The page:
It is often articulated in society that Christianity and science/technology are at odds. While most people of faith do not hold this belief, it is imperative that the church universal continue to dispute this negative stereotype. The most effective way that Christians can do so is by actively affirming their support for people called to work in the fields of science and technology.
The irony of the claim that Christianity is opposed to science and technology is that many of the people who make up congregations throughout the world are people who work in these fields daily. Yet even though this is the case, many times the church still fails to recognize the gifts of such individuals who are instrumental to the wellbeing of both the church and our global community.
I personally became starkly aware of this fact years ago when an elderly man approached me one morning after a worship service with tears in his eyes. He proceeded to say: "I've been going to church consistently for over thirty years and this is the first time that anyone has ever acknowledged my vocation as a chemist as a way to serve Christ. I can't thank you enough!" more >>
The Leonid meteor shower, which happens once a year, will light up the night sky on Nov. 18 with an average of 15 meteors per hour.
When the Earth crosses the orbital path of Comet 55P/Tempel-Tuttle and the debris of the comet make their way into the atmosphere, it creates a spectacular view that is visible from both hemispheres. The Leonid meteor shower happens once a year and this time, it will occur from midnight until the dawn of Nov. 18, according to Tech Times.
The event's name was derived from the point where the meteors appear, which is the constellation Leo. Although the Leonid meteor shower is visible from both of the earth's hemispheres, it appears to be clearer in the Northern hemisphere, the report details. more >>
Ferngully beware! There is a new machine that can effectively cut down and chop up a tree in as little as a handful of seconds.
Known as the EcoLog 590, this claw-like creature can grab hold of a tree, cut it down, and then quickly remove its branches while sawing it into more smaller parts.
In a video posted to YouTube back in March, the EcoLog is shown making short work of its arboreal prey. more >>
Ever wanted to see exactly what happens when you leave a slice of grapefruit unrefrigerated for 72 days straight?
Well wonder no more as the YouTube Account known as Temponaut Timelapse has uploaded a video that will satisfy your curiousity.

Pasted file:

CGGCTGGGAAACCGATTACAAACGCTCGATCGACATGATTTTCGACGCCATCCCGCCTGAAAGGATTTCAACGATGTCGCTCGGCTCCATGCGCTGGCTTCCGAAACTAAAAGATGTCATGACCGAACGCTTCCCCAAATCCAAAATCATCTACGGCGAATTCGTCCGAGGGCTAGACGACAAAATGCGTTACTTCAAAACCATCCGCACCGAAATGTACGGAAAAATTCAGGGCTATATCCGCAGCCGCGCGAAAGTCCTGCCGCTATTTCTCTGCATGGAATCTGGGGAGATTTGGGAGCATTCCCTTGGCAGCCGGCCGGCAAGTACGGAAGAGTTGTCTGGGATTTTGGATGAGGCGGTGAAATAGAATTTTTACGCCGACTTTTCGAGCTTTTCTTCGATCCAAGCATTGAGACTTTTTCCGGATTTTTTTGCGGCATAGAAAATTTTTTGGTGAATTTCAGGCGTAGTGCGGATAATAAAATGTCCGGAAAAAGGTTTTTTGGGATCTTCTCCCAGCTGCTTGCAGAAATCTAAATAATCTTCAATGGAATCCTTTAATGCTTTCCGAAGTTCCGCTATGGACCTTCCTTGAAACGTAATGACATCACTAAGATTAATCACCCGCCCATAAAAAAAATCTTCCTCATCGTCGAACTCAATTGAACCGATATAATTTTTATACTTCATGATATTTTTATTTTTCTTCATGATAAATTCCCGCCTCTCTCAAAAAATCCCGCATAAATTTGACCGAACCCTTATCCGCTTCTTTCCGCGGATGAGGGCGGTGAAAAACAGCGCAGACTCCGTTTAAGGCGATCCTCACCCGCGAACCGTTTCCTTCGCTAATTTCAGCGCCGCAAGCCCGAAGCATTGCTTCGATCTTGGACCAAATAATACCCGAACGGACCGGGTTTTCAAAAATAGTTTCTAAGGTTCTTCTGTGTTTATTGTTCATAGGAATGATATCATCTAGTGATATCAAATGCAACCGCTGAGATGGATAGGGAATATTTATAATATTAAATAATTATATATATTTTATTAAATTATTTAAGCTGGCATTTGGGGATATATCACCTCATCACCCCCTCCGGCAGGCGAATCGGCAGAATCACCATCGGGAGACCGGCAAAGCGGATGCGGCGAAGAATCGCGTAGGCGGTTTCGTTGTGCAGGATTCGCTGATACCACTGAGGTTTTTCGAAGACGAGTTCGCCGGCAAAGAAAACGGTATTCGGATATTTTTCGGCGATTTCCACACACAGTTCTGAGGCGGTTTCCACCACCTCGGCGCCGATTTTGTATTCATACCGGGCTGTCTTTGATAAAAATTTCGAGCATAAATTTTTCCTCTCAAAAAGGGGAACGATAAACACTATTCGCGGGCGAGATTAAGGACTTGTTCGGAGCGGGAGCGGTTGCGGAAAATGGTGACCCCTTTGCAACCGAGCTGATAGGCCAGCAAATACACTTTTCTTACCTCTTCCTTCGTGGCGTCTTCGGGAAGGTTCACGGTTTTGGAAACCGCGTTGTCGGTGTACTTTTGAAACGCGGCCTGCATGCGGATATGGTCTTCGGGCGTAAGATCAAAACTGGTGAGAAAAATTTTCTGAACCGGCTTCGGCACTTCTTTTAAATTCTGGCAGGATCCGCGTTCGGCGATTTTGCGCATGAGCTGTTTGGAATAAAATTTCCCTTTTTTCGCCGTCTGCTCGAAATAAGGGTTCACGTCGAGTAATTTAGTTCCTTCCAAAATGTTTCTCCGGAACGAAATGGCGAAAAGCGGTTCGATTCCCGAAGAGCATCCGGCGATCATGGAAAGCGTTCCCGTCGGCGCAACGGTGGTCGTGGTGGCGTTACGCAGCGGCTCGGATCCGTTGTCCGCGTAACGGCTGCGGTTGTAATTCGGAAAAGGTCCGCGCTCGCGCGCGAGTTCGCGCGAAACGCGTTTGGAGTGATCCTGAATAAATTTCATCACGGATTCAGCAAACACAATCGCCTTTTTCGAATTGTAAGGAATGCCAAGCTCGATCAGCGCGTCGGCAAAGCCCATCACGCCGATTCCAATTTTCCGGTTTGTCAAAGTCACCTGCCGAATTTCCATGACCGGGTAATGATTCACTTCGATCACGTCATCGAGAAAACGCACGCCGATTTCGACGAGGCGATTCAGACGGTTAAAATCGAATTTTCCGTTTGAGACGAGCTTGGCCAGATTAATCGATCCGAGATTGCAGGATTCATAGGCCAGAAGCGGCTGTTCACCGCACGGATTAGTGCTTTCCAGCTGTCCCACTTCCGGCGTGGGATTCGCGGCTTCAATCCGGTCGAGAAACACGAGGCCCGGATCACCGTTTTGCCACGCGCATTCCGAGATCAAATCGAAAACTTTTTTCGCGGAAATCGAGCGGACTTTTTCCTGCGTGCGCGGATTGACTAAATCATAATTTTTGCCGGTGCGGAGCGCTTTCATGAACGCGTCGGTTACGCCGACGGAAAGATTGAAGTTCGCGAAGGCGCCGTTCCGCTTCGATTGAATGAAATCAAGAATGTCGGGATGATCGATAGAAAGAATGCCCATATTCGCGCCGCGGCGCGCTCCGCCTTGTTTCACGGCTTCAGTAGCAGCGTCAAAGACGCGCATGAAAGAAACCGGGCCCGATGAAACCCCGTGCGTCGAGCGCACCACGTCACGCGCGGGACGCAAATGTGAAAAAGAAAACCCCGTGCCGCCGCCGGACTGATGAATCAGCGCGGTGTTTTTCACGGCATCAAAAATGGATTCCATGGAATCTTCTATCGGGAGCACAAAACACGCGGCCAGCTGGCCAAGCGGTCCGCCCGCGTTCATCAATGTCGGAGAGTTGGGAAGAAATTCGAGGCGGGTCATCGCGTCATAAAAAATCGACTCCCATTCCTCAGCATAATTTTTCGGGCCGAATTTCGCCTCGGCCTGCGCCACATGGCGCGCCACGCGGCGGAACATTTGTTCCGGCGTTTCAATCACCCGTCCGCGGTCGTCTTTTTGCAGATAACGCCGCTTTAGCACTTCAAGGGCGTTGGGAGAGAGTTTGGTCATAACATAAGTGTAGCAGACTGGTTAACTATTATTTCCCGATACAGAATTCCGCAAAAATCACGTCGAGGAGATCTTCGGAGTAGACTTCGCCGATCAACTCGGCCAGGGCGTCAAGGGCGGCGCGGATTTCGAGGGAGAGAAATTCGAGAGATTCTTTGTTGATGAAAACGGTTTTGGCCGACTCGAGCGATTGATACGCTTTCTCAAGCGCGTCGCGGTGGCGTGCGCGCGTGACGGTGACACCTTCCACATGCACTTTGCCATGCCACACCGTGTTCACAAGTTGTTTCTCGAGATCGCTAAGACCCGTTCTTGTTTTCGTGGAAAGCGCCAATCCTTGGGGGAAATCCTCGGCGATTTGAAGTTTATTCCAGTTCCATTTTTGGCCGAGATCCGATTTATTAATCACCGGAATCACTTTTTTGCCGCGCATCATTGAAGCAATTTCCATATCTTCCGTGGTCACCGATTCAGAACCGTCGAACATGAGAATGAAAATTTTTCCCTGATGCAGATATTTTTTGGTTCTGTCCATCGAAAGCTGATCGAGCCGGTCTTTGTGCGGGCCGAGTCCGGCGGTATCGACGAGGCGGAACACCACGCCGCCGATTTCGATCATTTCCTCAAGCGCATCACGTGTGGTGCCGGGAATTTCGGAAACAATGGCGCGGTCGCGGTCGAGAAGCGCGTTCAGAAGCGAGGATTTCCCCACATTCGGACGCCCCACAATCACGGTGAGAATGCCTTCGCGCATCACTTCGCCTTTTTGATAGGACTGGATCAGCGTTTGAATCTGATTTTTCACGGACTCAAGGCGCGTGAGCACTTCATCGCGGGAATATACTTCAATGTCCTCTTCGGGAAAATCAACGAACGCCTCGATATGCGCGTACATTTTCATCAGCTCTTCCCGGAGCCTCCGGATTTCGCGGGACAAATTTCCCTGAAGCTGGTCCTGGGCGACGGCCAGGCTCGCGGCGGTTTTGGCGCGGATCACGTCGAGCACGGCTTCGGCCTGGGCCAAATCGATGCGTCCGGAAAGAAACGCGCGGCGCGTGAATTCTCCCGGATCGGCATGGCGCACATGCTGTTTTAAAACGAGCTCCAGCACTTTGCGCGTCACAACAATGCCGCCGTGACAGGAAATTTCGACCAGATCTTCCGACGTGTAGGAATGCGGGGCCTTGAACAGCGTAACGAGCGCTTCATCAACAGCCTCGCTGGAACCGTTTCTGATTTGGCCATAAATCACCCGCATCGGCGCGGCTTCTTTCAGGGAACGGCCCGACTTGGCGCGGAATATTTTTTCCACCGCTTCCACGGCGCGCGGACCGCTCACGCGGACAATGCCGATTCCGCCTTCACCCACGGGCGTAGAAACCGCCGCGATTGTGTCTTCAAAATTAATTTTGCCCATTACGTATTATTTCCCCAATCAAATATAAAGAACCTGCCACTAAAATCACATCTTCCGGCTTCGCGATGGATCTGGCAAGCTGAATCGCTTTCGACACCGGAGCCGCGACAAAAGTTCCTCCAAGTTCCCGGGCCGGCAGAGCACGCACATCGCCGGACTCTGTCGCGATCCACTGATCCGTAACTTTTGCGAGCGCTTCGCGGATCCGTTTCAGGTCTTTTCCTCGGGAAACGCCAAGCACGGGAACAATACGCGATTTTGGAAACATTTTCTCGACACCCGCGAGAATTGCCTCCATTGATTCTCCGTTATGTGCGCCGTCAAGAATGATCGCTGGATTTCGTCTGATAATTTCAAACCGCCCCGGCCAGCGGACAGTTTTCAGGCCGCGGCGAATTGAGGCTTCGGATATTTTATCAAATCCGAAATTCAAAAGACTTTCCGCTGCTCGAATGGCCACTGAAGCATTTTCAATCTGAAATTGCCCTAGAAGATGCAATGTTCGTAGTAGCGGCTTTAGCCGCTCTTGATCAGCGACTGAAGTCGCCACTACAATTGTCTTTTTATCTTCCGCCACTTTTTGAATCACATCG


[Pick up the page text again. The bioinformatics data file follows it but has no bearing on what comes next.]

With some rocking instrumental music in the background, the video starts out showing a perfectly healthy grapefruit half. more >>
Last Christmas, Christian apologist Eric Metaxas published an article in the opinion section of the Wall Street Journal about a "miracle," or perhaps I should say "the miracle" the origin of the universe. That article, Science Increasingly Makes the Case for God went on to become, if not quite a miracle, at least a sort of wonder.
It was shared via email and social media more than any other opinion article in the history of the Wall Street Journal. That's really saying something, since the Journal is known to have one of the most popular op/ed pages in the world. Former editor Robert Bartley quipped that his was the only opinion page in journalism that actually sold papers.
Metaxas certainly tapped into something. As of this writing, that article has over 470,000 Facebook shares and well over 9,000 comments. The wonder is not the article itself, but the phenomenon that in an age of angry pop atheism and sloppy "God-is-dead" scientific journalism, intelligent well-educated people, the kind of people who read the Wall Street Journal, still have minds which are open to the idea that the universe is not closed; that there is something, or Someone, beyond it who can intervene into it, Who started it whirling into existence in the first place. more >>
If you think homosexual behavior is wrong, new research says you might not be right in the head.
This summer, the Supreme Court narrowly redefined marriage and handed the gay-rights movement a major victory: full "equality" and recognition by the government. With that box checked, the gay-rights movement can now focus on its ultimate goal: silencing those who disagree.
One new and troubling strategy has emerged from the scientific community. Instead of vilifying those who believe in natural marriage, suggest some researchers, we should diagnose them. more >>